Tuesday, July 20, 2010


Soul Cycle and cult of Stacey
by Maria Melmotte

It is a hot day on Manhattan’s Upper East Side. Many of the mummies have decamped for the summer to the Hamptons, Nantucket, Martha’s Vineyard, or their country of origin. That said, the city is still teeming with billionaires and millionaires, and women smart enough to not leave their husbands alone for the summer. And a high percentage of those smart women share a second strategy for retaining the affection of their wealthy husbands: keeping their bodies tight by riding stationary bicycles.

I have somehow gotten a bike in Stacey’s coveted 9:30 am Soul Cycle spinning class. This is unusual for me because I did not buy a $3,000 super soul package; I have to sign up for my bikes on Monday at noon with the rest of the proletariat. Stacey spends the hottest summer months in Southampton sitting in traffic but she agreed to teach four more classes before she leaves for the summer.
To the untrained eye, this looks like any other spinning class. The room is dark and the music is pulsating. A girl next to me is texting on her IPhone as she pedals. There is a lot of chatter, a lot of noise, until Stacey takes over. I have heard stories about this fabled teacher but nothing could prepare me for her presence. Stacey is more famous than Soul Cycle. She may soon eclipse spinning itself. She has risen to the rank of local celebrity among a certain crowd of women.

Most female fitness instructors who come to New York City via LA look like porn stars. Stacey does not look like a porn star. She has short blond hair. She is fit, thin, toned but not excessively so. She has her fair share of tattoos—one maybe two, possibly three but none are particularly slutty.

No tramp stamps for this woman. But that is because unlike most exercise teachers Stacey is not selling sex, she is selling something even more beguiling.

She tells us to close our eyes, to stop looking at each other. She turns off all the lights and turns up the African drum music. It is hard to stop staring at all the other people in the class. These are the women who sleep with the men who rule the world. And none of them is wearing much clothing.

That said, by far the most bizarre thing about this group is that no one is putting up her hair. There is something vaguely sexual about all these woman on these bikes half naked staring at each other. But there is also something puzzling about it, after all the room is at least 85 degrees and I am already sweating like a pig. Aren’t they hot? Don’t they feel messy with their hair all over them?

People always talk about all the celebrities who go to Soul Cycle. But mostly the room is filled with the merely very rich. Occasionally there are famous people, but most celebrities are working (or still sleeping) at 9:30 on a weekday. No, this group consists almost exclusively of housewives of the most desperate variety.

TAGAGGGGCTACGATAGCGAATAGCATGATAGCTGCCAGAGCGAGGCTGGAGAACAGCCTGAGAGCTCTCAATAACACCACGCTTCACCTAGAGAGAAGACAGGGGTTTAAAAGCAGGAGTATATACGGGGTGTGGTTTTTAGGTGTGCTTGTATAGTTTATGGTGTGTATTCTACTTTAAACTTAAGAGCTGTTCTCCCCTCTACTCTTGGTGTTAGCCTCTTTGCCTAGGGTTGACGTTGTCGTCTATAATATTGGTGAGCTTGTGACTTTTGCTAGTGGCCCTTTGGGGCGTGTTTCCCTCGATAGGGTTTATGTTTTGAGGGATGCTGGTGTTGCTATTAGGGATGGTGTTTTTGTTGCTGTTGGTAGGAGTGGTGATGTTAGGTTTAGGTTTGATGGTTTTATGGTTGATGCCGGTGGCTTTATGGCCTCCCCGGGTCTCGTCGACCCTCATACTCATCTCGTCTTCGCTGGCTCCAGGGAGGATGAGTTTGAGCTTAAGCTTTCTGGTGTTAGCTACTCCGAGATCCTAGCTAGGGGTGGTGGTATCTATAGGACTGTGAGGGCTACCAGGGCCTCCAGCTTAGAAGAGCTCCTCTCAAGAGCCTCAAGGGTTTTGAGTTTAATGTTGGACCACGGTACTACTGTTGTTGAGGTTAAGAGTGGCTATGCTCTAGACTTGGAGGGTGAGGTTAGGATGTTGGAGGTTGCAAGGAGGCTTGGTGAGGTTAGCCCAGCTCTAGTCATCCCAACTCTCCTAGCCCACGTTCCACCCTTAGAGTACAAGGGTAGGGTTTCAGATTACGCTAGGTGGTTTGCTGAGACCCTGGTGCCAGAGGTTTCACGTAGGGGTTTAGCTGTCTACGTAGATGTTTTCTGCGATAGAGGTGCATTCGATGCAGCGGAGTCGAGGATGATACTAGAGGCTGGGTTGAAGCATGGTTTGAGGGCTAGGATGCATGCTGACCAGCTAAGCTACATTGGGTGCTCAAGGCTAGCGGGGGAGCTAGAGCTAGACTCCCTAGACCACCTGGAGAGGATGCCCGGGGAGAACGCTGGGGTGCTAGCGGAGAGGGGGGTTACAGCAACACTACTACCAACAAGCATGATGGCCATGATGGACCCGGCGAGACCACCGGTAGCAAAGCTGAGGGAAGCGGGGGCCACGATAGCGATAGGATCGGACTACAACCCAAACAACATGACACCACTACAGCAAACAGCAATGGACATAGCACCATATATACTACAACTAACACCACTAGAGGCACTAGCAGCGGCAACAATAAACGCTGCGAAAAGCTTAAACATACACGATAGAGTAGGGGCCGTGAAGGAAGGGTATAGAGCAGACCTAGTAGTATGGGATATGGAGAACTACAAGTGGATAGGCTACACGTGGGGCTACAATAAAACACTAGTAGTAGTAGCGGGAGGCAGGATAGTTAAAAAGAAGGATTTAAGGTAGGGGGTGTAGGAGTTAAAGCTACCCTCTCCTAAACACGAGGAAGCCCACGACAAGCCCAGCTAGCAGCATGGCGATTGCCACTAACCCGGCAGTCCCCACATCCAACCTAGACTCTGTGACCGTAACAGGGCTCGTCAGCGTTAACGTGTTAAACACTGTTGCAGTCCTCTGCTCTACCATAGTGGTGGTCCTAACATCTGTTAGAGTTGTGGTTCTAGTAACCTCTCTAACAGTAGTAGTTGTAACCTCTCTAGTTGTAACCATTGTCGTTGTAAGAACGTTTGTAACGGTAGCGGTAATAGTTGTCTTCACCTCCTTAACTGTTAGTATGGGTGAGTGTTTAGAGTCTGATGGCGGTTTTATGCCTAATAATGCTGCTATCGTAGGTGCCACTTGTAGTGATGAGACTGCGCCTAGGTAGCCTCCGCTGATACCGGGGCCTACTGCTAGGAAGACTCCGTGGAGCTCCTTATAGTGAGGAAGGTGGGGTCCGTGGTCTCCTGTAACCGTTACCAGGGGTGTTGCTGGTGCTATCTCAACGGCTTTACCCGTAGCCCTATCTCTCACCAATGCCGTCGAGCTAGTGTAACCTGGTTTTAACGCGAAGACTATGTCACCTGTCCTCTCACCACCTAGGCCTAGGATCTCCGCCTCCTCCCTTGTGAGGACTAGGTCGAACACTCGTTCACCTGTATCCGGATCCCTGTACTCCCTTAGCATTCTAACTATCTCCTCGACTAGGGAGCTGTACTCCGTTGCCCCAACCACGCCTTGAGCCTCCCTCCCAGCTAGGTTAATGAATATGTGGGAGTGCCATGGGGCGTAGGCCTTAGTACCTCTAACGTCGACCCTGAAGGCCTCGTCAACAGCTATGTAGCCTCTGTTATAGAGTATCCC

But there is something different about Stacey’s class. Usually these women are complaining, often bitterly, about various real or imagined slights—someone neglected to invite them to a hot party, one of their children was rejected by a school that accepted many much less qualified toddlers, the nanny and the cleaner are greedy and lazy.

They also have quite a few things to say about their husbands. But today they are blissful. They are in awe of Stacey; they are basking in her wonderfulness. They like it when she gives them orders, although outside of this room it is they who give orders to others.

A more cynical person would say that these ladies are engaged in a fantasy of leaving their Faustian deals (or marriages, as some people call them) and running off with Stacey. After all, being married to a rich man is not all orchids and private jets (or so they tell me). And there is a lack of power in these woman’s lives that is profound.

In a world where many people actually have to work, clean their own apartments, and take care of their own children, I understand how it is hard to muster too much pity for these ladies, but one must remember that housewives as well as mill workers can live in despair.

Personally, I don’t think that the Stacey obsession is about the fantasy of leaving one’s husband, even if one’s relation to one’s spinning teacher has a sadomasochistic erotic tinge. I think people are obsessed with Stacey because she offers them something that is otherwise painfully absent their lives. She offers them much more than exercise.

She offers them the promise of power over their bodies, over their minds, over the numbing monotony of life on the Upper East Side. Stacey does visualizations, more along the Yoga and meditation spectrum. Stacey studied with Tony Robbins and various other spiritual leaders. For her, spinning is the route to a kind of transcendental meditation. She offers the mummies of Manhattan the closest thing they have to actual religion.

A cynic might suggest that this religion involves nothing loftier than worshipping one’s own body. But at least this body-worship involves the muscles, the lungs, and the vascular system. It is a body worship that is more than just skin deep. For women who spend much of their day in more superficial body rituals, rituals centered on hair, skin, and clothing, a hardcore muscular burn is almost like possessing an authentic interior life, a life of the spirit. And when they come together in a spinning class, they recognize and honor this inner life in each other. The class is a congregation, the spinning studio a church where they come together to reaffirm their commitment not just to being sexy but also to living intensely.

One wonders if Stacey might slowly be changing the world, infecting the woman who sleep with the masters of the universe with a touch of spirituality, a more palatable version of God shrunk down to forty five minutes, costing $66 and worth every penny.
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